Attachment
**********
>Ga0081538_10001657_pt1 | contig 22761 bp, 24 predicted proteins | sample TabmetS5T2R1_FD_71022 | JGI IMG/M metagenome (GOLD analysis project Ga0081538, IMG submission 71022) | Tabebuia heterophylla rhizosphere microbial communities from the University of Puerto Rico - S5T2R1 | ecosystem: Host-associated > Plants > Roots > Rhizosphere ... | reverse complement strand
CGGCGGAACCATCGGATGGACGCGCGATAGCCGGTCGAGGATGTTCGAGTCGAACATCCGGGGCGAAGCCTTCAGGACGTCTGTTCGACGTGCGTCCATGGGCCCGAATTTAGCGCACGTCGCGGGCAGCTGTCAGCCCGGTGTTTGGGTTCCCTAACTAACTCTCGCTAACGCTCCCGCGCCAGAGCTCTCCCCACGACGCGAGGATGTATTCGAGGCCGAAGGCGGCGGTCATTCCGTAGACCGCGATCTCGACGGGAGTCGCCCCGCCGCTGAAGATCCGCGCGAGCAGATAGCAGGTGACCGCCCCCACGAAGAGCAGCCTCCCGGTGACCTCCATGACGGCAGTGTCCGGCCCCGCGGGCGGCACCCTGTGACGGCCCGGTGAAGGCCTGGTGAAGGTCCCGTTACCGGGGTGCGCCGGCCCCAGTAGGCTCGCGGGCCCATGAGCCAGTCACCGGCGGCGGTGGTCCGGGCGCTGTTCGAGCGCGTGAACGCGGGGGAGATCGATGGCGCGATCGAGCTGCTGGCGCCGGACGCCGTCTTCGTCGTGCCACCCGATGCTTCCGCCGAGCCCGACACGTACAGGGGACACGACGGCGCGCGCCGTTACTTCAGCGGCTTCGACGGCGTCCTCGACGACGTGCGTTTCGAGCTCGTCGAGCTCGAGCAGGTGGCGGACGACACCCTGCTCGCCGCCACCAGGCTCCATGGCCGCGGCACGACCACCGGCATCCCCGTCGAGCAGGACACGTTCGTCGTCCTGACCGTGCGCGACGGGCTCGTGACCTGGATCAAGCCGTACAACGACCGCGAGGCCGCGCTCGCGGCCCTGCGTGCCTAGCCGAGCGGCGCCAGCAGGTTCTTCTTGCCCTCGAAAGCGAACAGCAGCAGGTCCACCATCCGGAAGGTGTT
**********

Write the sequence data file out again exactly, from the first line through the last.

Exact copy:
>Ga0081538_10001657_pt1 | contig 22761 bp, 24 predicted proteins | sample TabmetS5T2R1_FD_71022 | JGI IMG/M metagenome (GOLD analysis project Ga0081538, IMG submission 71022) | Tabebuia heterophylla rhizosphere microbial communities from the University of Puerto Rico - S5T2R1 | ecosystem: Host-associated > Plants > Roots > Rhizosphere ... | reverse complement strand
CGGCGGAACCATCGGATGGACGCGCGATAGCCGGTCGAGGATGTTCGAGTCGAACATCCGGGGCGAAGCCTTCAGGACGTCTGTTCGACGTGCGTCCATGGGCCCGAATTTAGCGCACGTCGCGGGCAGCTGTCAGCCCGGTGTTTGGGTTCCCTAACTAACTCTCGCTAACGCTCCCGCGCCAGAGCTCTCCCCACGACGCGAGGATGTATTCGAGGCCGAAGGCGGCGGTCATTCCGTAGACCGCGATCTCGACGGGAGTCGCCCCGCCGCTGAAGATCCGCGCGAGCAGATAGCAGGTGACCGCCCCCACGAAGAGCAGCCTCCCGGTGACCTCCATGACGGCAGTGTCCGGCCCCGCGGGCGGCACCCTGTGACGGCCCGGTGAAGGCCTGGTGAAGGTCCCGTTACCGGGGTGCGCCGGCCCCAGTAGGCTCGCGGGCCCATGAGCCAGTCACCGGCGGCGGTGGTCCGGGCGCTGTTCGAGCGCGTGAACGCGGGGGAGATCGATGGCGCGATCGAGCTGCTGGCGCCGGACGCCGTCTTCGTCGTGCCACCCGATGCTTCCGCCGAGCCCGACACGTACAGGGGACACGACGGCGCGCGCCGTTACTTCAGCGGCTTCGACGGCGTCCTCGACGACGTGCGTTTCGAGCTCGTCGAGCTCGAGCAGGTGGCGGACGACACCCTGCTCGCCGCCACCAGGCTCCATGGCCGCGGCACGACCACCGGCATCCCCGTCGAGCAGGACACGTTCGTCGTCCTGACCGTGCGCGACGGGCTCGTGACCTGGATCAAGCCGTACAACGACCGCGAGGCCGCGCTCGCGGCCCTGCGTGCCTAGCCGAGCGGCGCCAGCAGGTTCTTCTTGCCCTCGAAAGCGAACAGCAGCAGGTCCACCATCCGGAAGGTGTT